Japan’s export growth improves in November

| December 22, 2010 | 0 Comments
Japan's export growth improves in November

Government data has today revealed Japanese exports picked up in November - for the first time since February.

Exports grew 9.1% to 5.44 trillion yen in November on an annual basis, against the 7.8% reported in October.

However, the figure was still short of expectations for a 10.8% gain.

The improvement was attributed to strong overseas demand, particularly for Japanese steel and metal working machinery, according to the finance ministry.

Meanwhile, Japanese imports surged 14.2% on the month to 5.28 trillion yen - fuelled by demand for iron ore as well as audio and visual devices.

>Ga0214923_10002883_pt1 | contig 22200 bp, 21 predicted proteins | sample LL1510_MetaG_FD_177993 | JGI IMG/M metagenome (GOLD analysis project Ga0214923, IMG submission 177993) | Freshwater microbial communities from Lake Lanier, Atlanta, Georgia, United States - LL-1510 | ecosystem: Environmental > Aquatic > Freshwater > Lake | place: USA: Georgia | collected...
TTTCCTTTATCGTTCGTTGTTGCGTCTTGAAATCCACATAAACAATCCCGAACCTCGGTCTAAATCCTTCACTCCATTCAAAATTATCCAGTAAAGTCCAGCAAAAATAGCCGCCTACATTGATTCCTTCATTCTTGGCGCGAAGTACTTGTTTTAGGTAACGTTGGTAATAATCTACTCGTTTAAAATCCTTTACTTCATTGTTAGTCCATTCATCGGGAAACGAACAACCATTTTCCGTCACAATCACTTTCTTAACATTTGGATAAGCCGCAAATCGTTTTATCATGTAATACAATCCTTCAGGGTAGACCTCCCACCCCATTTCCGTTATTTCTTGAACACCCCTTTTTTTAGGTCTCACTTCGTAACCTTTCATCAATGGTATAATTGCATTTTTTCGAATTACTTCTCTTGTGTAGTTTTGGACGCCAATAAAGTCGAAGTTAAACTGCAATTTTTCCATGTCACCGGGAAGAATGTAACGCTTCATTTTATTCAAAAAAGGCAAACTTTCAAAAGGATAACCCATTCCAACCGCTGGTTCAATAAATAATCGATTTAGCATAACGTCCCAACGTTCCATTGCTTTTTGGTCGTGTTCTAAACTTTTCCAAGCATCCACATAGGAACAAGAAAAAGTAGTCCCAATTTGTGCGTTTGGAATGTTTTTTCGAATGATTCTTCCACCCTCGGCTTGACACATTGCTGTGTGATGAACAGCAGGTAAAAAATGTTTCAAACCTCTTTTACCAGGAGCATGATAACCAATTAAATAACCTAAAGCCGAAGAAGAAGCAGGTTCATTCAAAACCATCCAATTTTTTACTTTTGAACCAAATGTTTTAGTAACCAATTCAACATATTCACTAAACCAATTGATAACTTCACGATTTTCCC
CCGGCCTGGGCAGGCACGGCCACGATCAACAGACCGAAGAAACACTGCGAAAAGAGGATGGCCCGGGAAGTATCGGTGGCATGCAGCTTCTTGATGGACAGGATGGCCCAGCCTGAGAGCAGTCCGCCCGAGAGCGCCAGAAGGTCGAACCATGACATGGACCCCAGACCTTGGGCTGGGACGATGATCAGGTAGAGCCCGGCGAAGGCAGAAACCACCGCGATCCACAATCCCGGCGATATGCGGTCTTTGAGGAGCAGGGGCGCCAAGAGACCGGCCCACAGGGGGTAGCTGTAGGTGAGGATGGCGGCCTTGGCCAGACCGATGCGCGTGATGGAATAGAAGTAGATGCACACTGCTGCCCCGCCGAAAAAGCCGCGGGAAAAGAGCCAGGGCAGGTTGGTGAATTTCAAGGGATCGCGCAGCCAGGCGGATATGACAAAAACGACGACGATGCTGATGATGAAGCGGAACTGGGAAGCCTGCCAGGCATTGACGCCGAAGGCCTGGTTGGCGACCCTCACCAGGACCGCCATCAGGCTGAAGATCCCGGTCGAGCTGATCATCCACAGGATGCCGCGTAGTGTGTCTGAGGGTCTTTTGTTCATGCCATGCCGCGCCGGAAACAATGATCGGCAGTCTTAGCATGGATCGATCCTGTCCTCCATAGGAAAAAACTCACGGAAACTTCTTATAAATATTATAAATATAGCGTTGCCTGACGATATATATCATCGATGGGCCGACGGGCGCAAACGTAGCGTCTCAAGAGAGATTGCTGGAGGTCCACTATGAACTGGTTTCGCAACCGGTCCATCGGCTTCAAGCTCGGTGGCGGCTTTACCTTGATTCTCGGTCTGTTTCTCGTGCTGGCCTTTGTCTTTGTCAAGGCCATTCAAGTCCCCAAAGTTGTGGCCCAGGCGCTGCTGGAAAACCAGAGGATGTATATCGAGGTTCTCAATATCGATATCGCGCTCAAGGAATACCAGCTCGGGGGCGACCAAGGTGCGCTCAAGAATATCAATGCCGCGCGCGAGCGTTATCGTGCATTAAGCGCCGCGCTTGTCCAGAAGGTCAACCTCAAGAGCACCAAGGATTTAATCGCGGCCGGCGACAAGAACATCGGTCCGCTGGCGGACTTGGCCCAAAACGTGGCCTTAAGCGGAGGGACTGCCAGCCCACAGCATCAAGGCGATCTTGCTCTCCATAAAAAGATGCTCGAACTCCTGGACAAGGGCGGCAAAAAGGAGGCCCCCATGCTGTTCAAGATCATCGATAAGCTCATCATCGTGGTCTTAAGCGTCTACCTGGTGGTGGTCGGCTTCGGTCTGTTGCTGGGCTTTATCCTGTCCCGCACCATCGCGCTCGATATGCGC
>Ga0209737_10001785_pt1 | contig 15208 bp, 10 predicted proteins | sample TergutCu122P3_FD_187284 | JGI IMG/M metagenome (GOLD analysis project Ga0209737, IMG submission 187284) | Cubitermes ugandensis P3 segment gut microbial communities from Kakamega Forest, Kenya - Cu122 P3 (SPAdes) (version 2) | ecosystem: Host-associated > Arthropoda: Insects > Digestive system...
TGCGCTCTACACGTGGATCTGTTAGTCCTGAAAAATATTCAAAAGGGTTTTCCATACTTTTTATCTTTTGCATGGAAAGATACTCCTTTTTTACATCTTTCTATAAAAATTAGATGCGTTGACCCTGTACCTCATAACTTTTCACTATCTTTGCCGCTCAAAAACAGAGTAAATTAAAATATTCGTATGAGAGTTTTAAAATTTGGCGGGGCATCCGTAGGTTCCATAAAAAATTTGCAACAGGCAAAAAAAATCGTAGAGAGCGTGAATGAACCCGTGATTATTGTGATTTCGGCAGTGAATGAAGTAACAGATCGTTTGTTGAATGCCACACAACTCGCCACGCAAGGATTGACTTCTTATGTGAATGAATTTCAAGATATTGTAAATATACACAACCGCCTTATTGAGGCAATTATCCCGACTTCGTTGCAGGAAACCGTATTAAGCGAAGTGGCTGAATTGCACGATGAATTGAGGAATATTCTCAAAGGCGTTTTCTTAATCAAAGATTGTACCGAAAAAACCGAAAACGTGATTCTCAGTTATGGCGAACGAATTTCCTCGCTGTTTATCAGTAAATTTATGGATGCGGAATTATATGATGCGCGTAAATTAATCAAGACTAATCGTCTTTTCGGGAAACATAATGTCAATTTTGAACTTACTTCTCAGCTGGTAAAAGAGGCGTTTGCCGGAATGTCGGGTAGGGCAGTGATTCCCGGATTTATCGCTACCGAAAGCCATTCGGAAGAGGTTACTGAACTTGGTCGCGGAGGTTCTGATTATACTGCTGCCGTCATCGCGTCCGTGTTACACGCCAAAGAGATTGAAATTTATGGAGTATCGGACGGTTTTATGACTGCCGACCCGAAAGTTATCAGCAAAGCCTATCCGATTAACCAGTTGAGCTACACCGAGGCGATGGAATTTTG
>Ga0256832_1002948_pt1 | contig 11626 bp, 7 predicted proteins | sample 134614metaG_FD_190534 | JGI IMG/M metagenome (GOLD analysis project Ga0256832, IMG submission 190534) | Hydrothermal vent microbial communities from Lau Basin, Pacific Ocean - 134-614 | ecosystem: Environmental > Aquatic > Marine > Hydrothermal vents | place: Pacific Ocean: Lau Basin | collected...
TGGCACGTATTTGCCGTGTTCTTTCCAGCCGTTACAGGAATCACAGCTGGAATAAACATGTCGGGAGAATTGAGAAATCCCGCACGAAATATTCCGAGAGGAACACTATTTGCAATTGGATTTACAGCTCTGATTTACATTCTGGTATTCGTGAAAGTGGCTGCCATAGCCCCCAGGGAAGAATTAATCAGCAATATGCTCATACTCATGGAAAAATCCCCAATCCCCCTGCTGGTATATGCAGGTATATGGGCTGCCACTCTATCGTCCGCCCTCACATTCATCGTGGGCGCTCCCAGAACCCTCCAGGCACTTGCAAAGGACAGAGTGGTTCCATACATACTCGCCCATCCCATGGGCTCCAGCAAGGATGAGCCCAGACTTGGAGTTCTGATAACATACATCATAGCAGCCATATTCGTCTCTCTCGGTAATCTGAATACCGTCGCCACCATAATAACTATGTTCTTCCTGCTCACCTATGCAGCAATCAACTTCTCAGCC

As a result, the growth in imports took the country’s trade surplus to 162.8 billion yen - 55.4% less than a year ago.

Analysts highlight that demand for exports continue to weaken, due to a stronger yen.

This has fuelled concern for the world’s third largest economy as exports are a crucial driver for economic growth and helped bring the economy out of recession much sooner than its counterparts throughout the world.

The figures come just a day after the Bank of Japan (BoJ) left interest rates at almost zero, in a bid to boost the economy and continue its battle against deflation.

Official figures show Japanese core consumer prices fell 0.6% in October compared with a year ago – representing the 20th consecutive monthly decline that the economy has been in deflation.

A short period of deflation (where prices fall rather than increase) could be a serious threat to the economy because it deters consumers and businesses from spending in expectation of falling prices.

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